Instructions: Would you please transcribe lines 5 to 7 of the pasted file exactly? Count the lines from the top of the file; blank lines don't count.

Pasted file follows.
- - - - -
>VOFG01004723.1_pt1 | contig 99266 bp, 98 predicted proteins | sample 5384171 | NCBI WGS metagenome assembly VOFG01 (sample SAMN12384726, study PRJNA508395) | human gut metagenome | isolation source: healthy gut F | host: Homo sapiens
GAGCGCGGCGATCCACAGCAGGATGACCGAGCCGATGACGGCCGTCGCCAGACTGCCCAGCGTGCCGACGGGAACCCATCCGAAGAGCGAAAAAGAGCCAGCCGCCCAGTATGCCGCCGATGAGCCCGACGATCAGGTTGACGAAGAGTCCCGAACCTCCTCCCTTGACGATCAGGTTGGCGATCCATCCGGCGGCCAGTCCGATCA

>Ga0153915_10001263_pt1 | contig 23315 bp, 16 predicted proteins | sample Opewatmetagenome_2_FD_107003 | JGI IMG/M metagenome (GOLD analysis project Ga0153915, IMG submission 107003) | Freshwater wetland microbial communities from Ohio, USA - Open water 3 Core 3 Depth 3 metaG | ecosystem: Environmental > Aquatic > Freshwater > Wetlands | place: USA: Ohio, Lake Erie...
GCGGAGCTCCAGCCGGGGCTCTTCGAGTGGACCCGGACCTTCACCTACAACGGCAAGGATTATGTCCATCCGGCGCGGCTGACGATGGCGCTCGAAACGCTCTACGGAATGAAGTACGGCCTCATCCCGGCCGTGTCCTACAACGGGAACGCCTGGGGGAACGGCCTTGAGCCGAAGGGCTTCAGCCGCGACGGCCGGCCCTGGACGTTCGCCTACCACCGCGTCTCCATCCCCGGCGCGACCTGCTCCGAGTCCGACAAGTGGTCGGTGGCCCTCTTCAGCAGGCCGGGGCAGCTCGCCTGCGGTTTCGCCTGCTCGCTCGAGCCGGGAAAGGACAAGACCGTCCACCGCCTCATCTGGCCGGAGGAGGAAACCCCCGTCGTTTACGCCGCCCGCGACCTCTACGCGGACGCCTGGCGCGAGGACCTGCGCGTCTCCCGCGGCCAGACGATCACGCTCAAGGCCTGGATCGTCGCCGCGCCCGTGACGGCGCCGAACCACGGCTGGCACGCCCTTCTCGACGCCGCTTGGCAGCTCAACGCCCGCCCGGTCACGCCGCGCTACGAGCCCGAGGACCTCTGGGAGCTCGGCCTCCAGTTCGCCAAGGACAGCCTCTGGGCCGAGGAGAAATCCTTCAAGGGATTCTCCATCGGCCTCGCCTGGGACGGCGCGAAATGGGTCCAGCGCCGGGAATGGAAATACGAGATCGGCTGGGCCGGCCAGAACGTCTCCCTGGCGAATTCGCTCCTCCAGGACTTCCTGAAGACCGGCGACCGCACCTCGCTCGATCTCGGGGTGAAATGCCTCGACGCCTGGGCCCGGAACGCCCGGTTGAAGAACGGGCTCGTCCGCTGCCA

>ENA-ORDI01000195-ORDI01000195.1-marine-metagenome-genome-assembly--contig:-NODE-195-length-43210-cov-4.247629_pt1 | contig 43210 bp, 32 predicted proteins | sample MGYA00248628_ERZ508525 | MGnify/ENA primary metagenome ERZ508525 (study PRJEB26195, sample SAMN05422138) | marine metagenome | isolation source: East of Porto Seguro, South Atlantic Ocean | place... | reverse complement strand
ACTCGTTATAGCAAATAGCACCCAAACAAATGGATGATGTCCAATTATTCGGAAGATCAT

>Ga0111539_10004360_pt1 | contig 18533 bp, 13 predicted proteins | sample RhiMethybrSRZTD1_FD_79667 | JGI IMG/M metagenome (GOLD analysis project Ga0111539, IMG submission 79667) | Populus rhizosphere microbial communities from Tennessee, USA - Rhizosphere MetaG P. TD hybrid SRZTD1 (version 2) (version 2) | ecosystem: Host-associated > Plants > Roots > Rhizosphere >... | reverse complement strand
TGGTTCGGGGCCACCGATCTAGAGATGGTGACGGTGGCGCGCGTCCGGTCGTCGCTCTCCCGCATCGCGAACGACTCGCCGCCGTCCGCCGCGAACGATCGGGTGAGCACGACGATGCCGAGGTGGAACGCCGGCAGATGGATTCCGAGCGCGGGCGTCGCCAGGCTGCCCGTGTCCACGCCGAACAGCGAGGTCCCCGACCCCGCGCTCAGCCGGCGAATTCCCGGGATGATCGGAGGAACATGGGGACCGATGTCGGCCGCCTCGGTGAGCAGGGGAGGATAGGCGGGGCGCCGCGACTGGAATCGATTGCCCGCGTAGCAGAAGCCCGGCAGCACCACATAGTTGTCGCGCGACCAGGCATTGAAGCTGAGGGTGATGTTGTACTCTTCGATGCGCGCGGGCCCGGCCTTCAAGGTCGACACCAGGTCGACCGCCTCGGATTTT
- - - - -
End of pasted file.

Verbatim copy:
>ENA-ORDI01000195-ORDI01000195.1-marine-metagenome-genome-assembly--contig:-NODE-195-length-43210-cov-4.247629_pt1 | contig 43210 bp, 32 predicted proteins | sample MGYA00248628_ERZ508525 | MGnify/ENA primary metagenome ERZ508525 (study PRJEB26195, sample SAMN05422138) | marine metagenome | isolation source: East of Porto Seguro, South Atlantic Ocean | place... | reverse complement strand
ACTCGTTATAGCAAATAGCACCCAAACAAATGGATGATGTCCAATTATTCGGAAGATCAT

>Ga0111539_10004360_pt1 | contig 18533 bp, 13 predicted proteins | sample RhiMethybrSRZTD1_FD_79667 | JGI IMG/M metagenome (GOLD analysis project Ga0111539, IMG submission 79667) | Populus rhizosphere microbial communities from Tennessee, USA - Rhizosphere MetaG P. TD hybrid SRZTD1 (version 2) (version 2) | ecosystem: Host-associated > Plants > Roots > Rhizosphere >... | reverse complement strand